Tuesday, March 18, 2014

AFRO 298 Essay #2

In reading the remaining four essays before the trip, I have come to realize how institutionalized (and I mean that in every sense of the word) discrimination in this country is. Of course I knew slavery was an institution of suffering in its own right, but I always thought that was the lasting effects had been mitigated with time. I also knew that Jim Crow was not something of the distant past (it had been the reality less than a century ago). I knew that Jim Crow laws were a reaction to the passage of the Civil War Amendments’ abolishment of slavery and so I’m not sure why I didn’t make the connection until now.  I suppose I, like many people, have the tendency to view history as far removed from myself. But in reading these essays, I have come to realize that the actions of the past continue to affect me directly.

The book chapter “The Rebirth of Caste” really put the history of discrimination in perspective for me. Never before had I looked at the true reason why our country treats race as it does. I always thought that the answer to why this country behaved the way it did/does was just because of racist people determined to hold unto their illegitimate privileges. But that answer is incomplete.  The way that discrimination has been weaved and bred into our laws and social norms speaks far more to our current issues; just blaming racist people ignores why they’re racist, why this country abides by their “rights” to be racist.

All of these essays speak to how the issue of discrimination is treated in this country. I view the issue similarly to this analogy:  if you have a potentially fatal illness and there is a potential cure but it will take years of hard work to achieve so you choose to treat the symptoms instead of the illness itself, you will die. This county continues to treat the symptoms of discrimination instead of the causes of discrimination itself. I admit that I used to treat just the symptoms too. I used to volunteer mornings at a homeless shelter feeding people breakfast. Instead of asking what causes these people to be homeless, I was wondering why is this specific person poor. I was also trapped in the “bootstraps” theory, which only serves to perpetuate the problem.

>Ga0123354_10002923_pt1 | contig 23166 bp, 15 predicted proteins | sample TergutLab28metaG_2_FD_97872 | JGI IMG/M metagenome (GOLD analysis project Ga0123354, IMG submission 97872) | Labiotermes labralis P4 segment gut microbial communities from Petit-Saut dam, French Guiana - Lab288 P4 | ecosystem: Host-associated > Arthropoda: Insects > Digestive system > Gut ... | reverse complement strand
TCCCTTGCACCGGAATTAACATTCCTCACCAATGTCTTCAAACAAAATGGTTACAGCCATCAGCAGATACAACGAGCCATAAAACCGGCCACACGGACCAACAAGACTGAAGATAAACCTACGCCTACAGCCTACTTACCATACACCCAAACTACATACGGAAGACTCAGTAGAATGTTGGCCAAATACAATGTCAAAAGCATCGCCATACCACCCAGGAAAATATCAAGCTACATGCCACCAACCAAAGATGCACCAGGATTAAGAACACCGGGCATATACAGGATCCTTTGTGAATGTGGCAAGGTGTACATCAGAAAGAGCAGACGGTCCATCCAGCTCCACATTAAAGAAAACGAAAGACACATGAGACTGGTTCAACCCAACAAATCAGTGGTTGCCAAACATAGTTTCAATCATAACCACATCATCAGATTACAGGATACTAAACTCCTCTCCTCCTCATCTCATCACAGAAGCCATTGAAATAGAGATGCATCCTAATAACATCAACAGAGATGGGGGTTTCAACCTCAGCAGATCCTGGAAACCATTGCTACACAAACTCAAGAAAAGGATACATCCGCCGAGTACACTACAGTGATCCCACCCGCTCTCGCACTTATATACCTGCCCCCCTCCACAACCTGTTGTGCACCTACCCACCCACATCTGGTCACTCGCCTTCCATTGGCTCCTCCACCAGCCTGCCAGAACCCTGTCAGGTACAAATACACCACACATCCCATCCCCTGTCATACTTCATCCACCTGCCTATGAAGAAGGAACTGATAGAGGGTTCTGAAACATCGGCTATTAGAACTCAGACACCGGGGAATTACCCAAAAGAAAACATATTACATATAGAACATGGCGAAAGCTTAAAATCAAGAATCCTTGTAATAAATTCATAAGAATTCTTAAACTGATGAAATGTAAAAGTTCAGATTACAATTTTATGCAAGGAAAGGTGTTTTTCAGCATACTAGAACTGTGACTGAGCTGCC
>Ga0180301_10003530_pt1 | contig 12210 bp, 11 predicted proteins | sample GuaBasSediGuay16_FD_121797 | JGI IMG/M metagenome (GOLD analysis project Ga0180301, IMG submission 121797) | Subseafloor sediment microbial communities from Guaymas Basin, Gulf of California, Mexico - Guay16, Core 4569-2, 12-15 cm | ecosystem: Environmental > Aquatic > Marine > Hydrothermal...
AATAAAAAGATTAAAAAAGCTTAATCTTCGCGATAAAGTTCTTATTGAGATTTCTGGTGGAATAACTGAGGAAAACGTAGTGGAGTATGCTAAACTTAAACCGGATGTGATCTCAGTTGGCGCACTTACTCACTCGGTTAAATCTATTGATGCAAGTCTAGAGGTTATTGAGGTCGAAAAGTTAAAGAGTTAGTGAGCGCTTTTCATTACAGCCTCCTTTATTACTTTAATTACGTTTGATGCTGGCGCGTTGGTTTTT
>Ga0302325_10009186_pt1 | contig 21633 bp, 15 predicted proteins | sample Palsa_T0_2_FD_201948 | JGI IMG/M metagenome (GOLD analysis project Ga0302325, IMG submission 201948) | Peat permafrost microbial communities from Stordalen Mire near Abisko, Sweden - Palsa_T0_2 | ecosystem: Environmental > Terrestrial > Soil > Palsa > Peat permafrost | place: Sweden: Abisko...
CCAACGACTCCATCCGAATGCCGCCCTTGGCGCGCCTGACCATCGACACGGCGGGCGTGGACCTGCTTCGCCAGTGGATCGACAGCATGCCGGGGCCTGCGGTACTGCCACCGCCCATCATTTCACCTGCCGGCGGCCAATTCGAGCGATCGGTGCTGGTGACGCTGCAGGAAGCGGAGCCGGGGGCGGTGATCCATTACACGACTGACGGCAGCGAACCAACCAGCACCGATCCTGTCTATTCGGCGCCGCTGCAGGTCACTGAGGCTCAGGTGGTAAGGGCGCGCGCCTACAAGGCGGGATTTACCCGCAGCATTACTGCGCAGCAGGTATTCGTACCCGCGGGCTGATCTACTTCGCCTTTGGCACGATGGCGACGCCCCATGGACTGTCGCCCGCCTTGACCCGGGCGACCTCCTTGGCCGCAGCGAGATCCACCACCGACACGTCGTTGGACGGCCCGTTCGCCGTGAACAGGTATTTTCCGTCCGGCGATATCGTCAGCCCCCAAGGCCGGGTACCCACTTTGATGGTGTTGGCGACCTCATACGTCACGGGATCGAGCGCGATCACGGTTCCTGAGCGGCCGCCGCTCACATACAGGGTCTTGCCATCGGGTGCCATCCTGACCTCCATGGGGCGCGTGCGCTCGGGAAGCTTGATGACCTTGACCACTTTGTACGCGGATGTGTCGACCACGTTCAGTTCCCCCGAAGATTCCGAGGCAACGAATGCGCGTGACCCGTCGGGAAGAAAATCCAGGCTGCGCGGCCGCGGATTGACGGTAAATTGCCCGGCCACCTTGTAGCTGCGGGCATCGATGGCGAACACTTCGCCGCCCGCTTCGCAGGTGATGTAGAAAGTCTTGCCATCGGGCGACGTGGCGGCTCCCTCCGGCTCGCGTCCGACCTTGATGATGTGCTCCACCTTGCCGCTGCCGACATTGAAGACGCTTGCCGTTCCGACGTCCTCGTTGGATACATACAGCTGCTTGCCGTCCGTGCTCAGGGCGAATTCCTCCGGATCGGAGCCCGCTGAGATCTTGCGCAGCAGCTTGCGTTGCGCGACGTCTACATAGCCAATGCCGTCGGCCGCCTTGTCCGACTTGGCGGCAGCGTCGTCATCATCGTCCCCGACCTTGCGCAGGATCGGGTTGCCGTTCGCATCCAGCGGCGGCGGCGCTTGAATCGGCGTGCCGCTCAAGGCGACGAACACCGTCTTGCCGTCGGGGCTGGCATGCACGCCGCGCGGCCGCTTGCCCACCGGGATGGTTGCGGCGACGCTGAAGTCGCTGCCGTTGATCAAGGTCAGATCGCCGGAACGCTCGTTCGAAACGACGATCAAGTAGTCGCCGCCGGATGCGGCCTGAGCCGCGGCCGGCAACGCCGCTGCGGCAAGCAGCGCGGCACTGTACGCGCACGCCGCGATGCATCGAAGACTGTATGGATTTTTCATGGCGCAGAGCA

The history of discrimination has to be fully acknowledged, and not just the history that is comfortable to discuss, but the history that is uncomfortable too. The psychology of the discriminator and the discriminated has to be analyzed to understand why it is so pervasive and why it has not yet been put to rest. The dichotomy of other and self has to be abolished because it only serves to perpetuate differences that divide. The current system of meritocracy, while great in theory, continues to hurt those who have been affected by discrimination.  All of these have to redressed, and that fact is daunting, but it needs to be done. I’m sure that those who lead the Civil Rights Movement were overwhelmed and scared, but they did what had to be done anyways. I’m sure that women during the first and second wave of feminism were overwhelmed and scared, but they did what had to be done anyways. I think that because racism and discrimination has become covert instead of overt people have become complacent with the status quo. My dad used to tell me that people will not rise up until the status quo has been so disturbed that inequalities can no longer be ignored. Why wait until the situation becomes so dire that the choice to create change becomes no choice at all? Why not start chipping away at institutionalized inequalities now?

I’m excited to confront some of the history of discrimination this country experienced so that I can take it with me and confront today’s issues better informed.

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